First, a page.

• Jean Yih Kingston

    My nine year old fixed himself a bagel and butter for dinner and played Cash Cow on my iPhone instead of “reading time” tonight. Holy Spirit…please take it from here because otherwise, my son is doomed.

  • Nancy French

    I appreciate this so much — I love the “you are not your husband’s Holy Spirit” quote. Thanks for sharing.

  • annaquinn

    I love this! Thanks for your insight, Andrea. There are so many ways in which we have no control over our children . . . and that is so much better for us all than we suppose! Much better that God is at work at them than that I am at work in them! Thanks for the reminder.

  • John Humphries

    Tomato sauce is a fruit.

  • Alison

    Oh bless you! I needed that!

  • Meg

    It almost feels like God sent me to your blog this morning, I needed to hear this that much. Thank you.

  • Robin H

    I trust that God is putting good people in my kids lives, from the Sunday School teachers they’ve had over the years, pastors, teachers, other parents and coaches.

    And the vegetables, they’ll take care of themselves. My 17 year old son now thinks hummus is the greatst thing ever. And it wasn’t me that ever introduced it to him, it was at summer camp. Personally, I can’t stand it!

  • Diane

    Thanks for your eloquent expression recognizing the reality of the limit of human power. All you write about that limit with respect to our children is true of our power on others. For those of us who struggle with the impulse to be an Action Figure for all those around us, it’s a necessary reminder that by and large the Holy Spirit will do a much better job than I will in most situations. Thank you.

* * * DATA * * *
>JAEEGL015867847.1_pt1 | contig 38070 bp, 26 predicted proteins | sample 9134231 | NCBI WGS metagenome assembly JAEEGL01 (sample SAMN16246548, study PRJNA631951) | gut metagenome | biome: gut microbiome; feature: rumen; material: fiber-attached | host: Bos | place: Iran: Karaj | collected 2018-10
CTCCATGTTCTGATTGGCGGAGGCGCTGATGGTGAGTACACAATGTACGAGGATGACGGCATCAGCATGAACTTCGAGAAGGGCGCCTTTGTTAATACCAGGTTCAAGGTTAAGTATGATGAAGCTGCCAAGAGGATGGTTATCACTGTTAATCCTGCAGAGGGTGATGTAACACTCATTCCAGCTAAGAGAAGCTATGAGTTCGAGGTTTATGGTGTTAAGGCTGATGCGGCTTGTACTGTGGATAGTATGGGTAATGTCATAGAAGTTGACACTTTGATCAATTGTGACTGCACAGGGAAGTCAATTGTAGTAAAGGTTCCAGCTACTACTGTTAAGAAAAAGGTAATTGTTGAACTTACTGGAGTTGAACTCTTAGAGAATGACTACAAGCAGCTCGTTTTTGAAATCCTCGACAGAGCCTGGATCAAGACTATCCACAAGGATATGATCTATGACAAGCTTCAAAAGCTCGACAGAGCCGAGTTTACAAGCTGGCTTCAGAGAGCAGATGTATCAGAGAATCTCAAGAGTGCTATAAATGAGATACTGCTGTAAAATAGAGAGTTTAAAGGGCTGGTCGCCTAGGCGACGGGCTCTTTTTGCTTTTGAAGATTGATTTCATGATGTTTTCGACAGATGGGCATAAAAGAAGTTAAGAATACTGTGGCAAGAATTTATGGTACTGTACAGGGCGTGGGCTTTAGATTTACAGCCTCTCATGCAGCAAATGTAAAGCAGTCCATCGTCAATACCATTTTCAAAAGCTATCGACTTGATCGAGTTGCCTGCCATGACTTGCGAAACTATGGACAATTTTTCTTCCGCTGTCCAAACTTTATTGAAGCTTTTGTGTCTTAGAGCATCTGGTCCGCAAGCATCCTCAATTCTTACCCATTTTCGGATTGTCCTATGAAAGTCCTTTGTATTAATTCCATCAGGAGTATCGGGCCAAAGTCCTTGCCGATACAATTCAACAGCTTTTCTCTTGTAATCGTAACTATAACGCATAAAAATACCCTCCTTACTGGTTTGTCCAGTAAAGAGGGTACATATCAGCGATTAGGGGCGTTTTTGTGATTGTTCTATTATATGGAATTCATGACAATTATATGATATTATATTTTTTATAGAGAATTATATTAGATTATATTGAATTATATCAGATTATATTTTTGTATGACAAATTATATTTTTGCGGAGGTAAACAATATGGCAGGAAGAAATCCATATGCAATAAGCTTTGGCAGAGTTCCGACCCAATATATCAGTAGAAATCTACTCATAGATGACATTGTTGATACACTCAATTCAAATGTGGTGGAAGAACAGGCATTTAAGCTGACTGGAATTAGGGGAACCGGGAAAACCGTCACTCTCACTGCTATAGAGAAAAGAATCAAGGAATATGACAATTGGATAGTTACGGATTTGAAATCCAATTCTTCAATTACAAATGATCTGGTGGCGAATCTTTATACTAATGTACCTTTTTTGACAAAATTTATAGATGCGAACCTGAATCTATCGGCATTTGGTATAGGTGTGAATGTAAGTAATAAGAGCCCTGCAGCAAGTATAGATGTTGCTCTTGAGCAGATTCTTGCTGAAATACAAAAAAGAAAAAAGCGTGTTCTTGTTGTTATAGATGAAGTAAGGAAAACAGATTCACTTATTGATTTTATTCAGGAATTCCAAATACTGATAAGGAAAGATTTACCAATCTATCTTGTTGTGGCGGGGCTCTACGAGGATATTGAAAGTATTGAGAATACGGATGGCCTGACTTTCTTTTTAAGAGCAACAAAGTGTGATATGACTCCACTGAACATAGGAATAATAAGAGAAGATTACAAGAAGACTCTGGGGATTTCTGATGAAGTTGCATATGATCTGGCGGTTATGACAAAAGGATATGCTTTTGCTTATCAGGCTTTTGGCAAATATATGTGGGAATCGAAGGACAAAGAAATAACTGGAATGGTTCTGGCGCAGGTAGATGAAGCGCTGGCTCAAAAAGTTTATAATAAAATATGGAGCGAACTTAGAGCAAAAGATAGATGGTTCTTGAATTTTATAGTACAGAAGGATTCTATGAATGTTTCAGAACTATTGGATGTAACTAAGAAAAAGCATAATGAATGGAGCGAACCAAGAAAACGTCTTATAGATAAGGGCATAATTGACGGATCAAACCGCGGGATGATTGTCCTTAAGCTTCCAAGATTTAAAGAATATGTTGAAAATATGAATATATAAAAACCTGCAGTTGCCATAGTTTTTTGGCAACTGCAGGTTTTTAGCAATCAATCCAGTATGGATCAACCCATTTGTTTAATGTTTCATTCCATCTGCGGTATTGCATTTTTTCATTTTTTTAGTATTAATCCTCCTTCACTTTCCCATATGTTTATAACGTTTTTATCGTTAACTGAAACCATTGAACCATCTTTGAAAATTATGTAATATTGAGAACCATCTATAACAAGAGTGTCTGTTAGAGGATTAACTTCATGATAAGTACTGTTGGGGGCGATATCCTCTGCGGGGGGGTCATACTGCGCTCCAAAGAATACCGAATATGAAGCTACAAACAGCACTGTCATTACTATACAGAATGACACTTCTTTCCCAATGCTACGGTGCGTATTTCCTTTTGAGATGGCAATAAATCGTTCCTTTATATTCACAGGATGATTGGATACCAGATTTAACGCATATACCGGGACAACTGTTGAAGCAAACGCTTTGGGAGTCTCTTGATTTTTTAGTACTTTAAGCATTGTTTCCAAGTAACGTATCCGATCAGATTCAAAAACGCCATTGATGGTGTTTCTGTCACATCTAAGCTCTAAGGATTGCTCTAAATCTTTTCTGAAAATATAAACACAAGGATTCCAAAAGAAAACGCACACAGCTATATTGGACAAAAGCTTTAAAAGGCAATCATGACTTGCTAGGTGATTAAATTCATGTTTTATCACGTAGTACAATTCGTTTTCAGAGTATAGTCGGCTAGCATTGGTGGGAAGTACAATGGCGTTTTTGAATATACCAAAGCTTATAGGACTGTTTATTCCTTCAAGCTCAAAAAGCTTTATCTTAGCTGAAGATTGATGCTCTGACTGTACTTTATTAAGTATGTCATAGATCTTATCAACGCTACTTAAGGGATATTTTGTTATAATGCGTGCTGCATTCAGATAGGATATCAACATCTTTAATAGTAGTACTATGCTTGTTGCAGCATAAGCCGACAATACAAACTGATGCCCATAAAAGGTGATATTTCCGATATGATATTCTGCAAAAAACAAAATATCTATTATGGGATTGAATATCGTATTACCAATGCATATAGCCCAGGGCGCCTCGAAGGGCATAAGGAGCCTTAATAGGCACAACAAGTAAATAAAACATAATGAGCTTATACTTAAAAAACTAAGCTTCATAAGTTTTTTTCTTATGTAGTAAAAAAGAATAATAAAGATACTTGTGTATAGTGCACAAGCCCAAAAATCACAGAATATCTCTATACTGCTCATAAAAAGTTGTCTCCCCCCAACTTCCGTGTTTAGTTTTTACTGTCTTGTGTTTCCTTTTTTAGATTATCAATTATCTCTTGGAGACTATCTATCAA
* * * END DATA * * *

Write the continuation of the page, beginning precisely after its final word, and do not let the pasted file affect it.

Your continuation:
• Missy June

    Yay – such freedom comes from knowing I can’t ‘parent-away’ my child’s need for a savior. Thank you, thank you! This recovering perfectionist is trying so hard to learn that the control I thought I had was always just an illusion, anyway.

  • Cottage By The Sea

    Wow. I needed that. I’ve always considered it my sacred duty and responsibility to get my kids to heaven. I don’t remember who told me that but, the last 35 years would have been a lot easier on me if I’d read your post sooner. With a bit of wisdom on me now, I can say it’s true. You are not your childs Holy Spirit and the sooner you let God answer your fervent prayers by getting the heck out of His way, the sooner He can do His work. I love your humor and insight and tonight I am also counting tomato sauce as a vegetable! Blessings.

  • Allison

    Thank you, thank you, THANK YOU!!!!! I needed to hear this SO much!!

  • Jennifer

    This is SO good!

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  • Issy

    Thank you from the bottom of my heart….

  • Jana

    Awesome, awesome, all kind of awesome. I love this post. I identify with it so much…made me cry. Thank you.

  • LloydRMc

    The way I heard it explained was “God doesn’t have any grandchildren”.